• Like You Were Dying: His biggest hit, "Live Like You Were Dying".
  • List Song: "Southern Voice," which lists off various Southern-oriented personalities, from Hank Aaron to Dale Earnhardt, Jr. to Pocahontas. All are in the form of "[name] [verb]ed it", such as "Jack Daniels [sic] drunk it."
  • Love Redeems: Explicitly state in "Not a Moment Too Soon."
  • Lyrical Cold Open: "Last Dollar (Fly Away)" starts cold on the chorus, although the radio edit omitted it.
  • Lyrical Shoehorn:
    • "Angry All the Time" has the line "Twenty years have came and went", even though the grammatically correct "Have come and gone" would have fit the meter and rhyme scheme (and scanned better to boot).
    • "My Old Friend" is even worse with "They laugh and they cry me / And somehow sanctify me". Verbs do not work that way.
  • Meanwhile, Back at the…: "Meanwhile Back at Mama's." The song is about a city boy who wants to move back to the country because "meanwhile back at mama's" things are so much nicer. He does move back at the end.
  • Men Don't Cry: Repeatedly subverted in "Grown Men Don't Cry."
  • The One That Got Away: In "I Didn't Ask And She Didn't Say," the singer runs into an ex and catches up. He's tempted to ask if she remembers all of their times together and holds the same place in her heart that he holds for her, but he doesn't, and she doesn't bring it up.
  • Rearrange the Song:
    • "She Never Lets It Go to Her Heart" had the vocal track re-recorded for the radio edit.
    • The radio edit of "Lookin' for That Girl", as mentioned above, greatly reduced the use of Auto-Tune.
  • Record Producer:
    • All of his material has had Byron Gallimore as a producer or co-producer except for "What Room Was the Holiday In", which was produced by Doug Johnson instead. James Stroud co-produced from the debut album until A Place in the Sun, McGraw himself has co-produced since Everywhere, and Darran Smith (lead guitarist in his road band) was also a co-producer from Tim McGraw and the Dancehall Doctors until Emotional Traffic.
    • He and Gallimore also produced for labelmate Jo Dee Messina from 1996 to 2005, along with The Clark Family Experience (who recorded for Curb in 2000), Lori McKenna, and Halfway to Hazard (who released one album for McGraw and Gallimore's short-lived StyleSonic label).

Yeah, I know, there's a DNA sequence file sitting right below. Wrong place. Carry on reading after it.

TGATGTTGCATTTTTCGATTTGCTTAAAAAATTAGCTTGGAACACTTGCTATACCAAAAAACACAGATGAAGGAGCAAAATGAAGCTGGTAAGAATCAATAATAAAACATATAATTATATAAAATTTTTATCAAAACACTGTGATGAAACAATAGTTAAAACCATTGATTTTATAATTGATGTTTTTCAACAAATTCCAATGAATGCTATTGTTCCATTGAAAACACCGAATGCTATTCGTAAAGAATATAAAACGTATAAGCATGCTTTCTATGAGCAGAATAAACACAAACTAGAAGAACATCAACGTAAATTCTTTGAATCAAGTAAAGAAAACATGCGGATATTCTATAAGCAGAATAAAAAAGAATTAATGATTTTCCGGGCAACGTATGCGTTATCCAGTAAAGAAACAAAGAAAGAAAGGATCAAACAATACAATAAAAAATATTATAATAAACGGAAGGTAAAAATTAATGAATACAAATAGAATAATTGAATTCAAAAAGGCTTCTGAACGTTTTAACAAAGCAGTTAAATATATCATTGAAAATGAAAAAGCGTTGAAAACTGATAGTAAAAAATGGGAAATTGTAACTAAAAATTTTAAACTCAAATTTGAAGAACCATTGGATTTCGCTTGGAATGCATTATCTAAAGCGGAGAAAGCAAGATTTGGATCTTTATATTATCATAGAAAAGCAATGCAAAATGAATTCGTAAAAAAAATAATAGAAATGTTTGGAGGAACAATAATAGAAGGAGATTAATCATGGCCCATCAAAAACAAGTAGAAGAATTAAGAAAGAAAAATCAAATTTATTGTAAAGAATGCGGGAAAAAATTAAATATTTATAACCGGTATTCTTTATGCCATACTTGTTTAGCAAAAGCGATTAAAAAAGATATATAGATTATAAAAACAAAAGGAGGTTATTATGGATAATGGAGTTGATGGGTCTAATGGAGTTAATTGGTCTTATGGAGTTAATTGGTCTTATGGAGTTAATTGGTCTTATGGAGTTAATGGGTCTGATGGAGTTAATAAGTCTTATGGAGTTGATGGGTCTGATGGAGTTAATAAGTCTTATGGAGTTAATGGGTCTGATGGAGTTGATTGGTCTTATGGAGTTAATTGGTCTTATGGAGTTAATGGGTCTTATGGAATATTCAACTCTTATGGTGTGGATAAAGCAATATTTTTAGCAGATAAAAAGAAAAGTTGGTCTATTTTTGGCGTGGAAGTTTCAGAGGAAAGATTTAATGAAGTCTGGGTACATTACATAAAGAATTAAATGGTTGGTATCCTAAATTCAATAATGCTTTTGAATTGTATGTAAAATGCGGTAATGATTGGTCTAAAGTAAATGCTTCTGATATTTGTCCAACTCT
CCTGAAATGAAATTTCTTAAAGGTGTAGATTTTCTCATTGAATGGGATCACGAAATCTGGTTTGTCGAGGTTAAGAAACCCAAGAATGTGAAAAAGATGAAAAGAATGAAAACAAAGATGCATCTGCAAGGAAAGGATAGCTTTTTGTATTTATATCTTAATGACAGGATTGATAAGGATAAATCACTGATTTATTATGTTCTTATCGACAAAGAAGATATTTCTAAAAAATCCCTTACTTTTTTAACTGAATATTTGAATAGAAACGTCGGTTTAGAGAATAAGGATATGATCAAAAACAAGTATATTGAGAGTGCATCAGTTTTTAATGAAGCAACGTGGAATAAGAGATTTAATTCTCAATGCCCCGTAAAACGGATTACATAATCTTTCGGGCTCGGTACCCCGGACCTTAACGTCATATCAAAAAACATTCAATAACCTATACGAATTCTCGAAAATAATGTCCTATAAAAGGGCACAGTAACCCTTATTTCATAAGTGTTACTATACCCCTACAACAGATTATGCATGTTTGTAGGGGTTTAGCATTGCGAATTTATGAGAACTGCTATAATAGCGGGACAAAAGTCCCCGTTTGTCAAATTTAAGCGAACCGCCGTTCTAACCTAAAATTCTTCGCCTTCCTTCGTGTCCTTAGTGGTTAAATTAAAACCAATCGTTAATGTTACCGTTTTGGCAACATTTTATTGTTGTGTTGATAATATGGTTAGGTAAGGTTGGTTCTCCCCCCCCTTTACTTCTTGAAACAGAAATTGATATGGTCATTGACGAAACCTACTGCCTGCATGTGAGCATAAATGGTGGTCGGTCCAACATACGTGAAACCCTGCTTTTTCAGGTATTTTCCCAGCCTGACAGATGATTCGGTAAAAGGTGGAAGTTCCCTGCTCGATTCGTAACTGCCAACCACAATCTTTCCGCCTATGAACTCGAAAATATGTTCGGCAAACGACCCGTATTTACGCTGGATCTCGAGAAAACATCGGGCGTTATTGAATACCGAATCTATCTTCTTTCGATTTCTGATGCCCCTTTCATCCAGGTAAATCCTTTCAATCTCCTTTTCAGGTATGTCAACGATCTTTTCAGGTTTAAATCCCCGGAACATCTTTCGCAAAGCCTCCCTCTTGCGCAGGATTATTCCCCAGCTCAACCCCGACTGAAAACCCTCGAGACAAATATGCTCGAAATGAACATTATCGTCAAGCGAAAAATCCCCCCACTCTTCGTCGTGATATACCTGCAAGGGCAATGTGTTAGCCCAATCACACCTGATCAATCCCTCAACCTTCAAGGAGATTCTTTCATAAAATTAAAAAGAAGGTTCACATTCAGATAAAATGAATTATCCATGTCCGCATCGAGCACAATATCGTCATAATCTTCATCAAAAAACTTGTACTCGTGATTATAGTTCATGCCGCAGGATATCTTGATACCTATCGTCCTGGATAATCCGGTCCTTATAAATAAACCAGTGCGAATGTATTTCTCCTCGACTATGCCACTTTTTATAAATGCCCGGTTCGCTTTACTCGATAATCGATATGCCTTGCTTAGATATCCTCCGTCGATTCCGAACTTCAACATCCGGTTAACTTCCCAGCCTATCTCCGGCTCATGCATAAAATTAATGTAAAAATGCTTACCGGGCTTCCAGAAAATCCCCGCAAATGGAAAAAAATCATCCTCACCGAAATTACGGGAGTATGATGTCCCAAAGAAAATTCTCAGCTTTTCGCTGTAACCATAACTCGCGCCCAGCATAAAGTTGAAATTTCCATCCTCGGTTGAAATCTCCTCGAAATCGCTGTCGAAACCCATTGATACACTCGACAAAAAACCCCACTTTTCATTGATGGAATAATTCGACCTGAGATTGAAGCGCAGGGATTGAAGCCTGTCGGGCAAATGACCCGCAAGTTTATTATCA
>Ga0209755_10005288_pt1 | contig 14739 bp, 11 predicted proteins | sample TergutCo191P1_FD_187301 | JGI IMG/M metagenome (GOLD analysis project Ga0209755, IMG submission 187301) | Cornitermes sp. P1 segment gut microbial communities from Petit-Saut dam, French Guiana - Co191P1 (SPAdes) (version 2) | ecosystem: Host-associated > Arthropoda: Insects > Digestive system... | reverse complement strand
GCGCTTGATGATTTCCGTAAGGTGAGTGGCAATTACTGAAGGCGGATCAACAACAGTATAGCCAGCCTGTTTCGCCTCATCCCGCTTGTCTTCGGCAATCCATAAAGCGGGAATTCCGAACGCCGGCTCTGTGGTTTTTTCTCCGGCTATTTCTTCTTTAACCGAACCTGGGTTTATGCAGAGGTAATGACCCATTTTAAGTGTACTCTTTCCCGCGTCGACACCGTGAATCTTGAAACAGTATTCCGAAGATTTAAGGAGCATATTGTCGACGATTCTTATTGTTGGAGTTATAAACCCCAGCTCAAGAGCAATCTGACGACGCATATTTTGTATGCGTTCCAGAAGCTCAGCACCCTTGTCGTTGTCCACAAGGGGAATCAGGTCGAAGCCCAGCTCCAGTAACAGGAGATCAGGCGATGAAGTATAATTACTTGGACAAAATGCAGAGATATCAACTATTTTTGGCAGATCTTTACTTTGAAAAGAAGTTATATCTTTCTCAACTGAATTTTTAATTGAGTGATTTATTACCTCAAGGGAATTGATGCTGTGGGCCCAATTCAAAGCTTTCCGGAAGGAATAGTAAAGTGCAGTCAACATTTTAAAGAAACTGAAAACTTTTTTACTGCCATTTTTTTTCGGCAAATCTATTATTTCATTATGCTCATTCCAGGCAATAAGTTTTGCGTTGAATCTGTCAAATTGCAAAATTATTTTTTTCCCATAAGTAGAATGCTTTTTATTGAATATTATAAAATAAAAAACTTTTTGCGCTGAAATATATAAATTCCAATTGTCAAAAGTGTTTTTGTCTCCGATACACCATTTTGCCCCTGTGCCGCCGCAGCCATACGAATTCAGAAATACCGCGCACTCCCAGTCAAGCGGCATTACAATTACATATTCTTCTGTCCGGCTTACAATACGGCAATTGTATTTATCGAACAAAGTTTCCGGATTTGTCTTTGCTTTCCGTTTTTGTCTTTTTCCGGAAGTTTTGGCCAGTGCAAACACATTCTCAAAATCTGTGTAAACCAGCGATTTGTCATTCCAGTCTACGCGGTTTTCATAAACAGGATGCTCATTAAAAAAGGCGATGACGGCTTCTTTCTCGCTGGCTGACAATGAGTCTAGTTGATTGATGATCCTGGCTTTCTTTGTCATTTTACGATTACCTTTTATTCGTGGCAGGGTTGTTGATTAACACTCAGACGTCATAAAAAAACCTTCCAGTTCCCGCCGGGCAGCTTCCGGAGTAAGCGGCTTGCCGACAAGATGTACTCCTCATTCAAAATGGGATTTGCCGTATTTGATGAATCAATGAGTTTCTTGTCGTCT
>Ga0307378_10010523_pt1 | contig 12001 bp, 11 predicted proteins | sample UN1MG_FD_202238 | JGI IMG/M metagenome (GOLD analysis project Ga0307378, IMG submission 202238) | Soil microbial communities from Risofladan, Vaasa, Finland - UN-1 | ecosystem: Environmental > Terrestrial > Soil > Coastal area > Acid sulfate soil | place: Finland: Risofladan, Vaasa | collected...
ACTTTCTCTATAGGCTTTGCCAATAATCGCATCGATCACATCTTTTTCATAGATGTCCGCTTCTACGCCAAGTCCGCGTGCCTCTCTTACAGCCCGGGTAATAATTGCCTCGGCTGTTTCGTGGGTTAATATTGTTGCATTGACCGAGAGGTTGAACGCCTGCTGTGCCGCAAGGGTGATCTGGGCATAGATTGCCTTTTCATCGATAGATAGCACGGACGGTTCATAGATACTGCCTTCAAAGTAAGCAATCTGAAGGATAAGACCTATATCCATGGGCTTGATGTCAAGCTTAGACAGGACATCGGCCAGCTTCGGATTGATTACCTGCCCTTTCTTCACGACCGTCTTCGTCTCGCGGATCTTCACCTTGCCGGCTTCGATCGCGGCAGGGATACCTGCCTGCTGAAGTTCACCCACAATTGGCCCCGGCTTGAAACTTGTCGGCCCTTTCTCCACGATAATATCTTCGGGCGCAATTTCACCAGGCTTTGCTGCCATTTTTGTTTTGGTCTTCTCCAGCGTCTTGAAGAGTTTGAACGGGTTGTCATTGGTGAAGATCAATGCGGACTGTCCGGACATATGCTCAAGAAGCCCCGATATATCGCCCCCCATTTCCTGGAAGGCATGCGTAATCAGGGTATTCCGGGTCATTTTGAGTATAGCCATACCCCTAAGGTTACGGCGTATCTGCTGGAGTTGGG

• Recycled Premise: "Meanwhile Back at Mama's" is, lyrically, beat-for-beat the same song as "Where the Green Grass Grows," just slower and more wistful; both are about becoming jaded with city living and making plans to move back to the country where life is simpler.
  • Second-Person Narration: "Don't Mention Memphis," "One of Those Nights," "Highway Don't Care," "Maybe We Should Just Sleep On It"
  • Self-Titled Album: As listed above, he had one in 1993 and another (sort of) in 2002.
  • Shout-Out: "Give it to Me Strait," a Song of Song Titles from George Strait, which name-drops his songs "If I Know Me," "Fool-Hearted Memory," and "Am I Blue," and references "The Fireman" and "Baby's Gotten Good at Goodbye."
  • Unusual Euphemism:
    • In "It Doesn't Get Countrier Than This," the singer is singing the praises of his lover, including the fact that she "cranks [his] tractor with just one kiss."
    • "You Turn Me On" is full of these, including a return of "crank my tractor." Others include "flipped the switch on my dumaflache," "played my piano like Liberace," "flicked my Bic," and "tripped the trigger on my thingamajig."
  • Vocal Evolution: His voice started out fairly high and whiny, but got gradually lower and less whiny over time. By Set This Circus Down, the whine was completely gone.
  • When You Coming Home, Dad?: Referenced in "Grown Men Don't Cry":
    Keep having this dream about my old man
    I'm ten years old and he's holding my hand
    We're talking on the front porch watching the sun go down
    But it was just a dream, he was a slave to his job and he couldn't be around
    So many things I want to say to him
    I just placed a rose on his grave and I talked to the wind...
  • Win Her a Prize: In the song "I Like It, I Love It", he describes all the things he does to impress the girl he's infatuated with:
    I spent 48 dollars last night at the county fair
    I throwed out my shoulder but I won her that teddy bear
  • Word Salad Lyrics:
    • "She's My Kind of Rain:"
    She's my kind of rain
    Like love in a drunken sky
    She's confetti falling down all night
    She sits there quietly
    Like water in a jar
    Says, "Baby, why you trembling like you are?"
    • Also "When the Stars Go Blue", a Ryan Adams cover.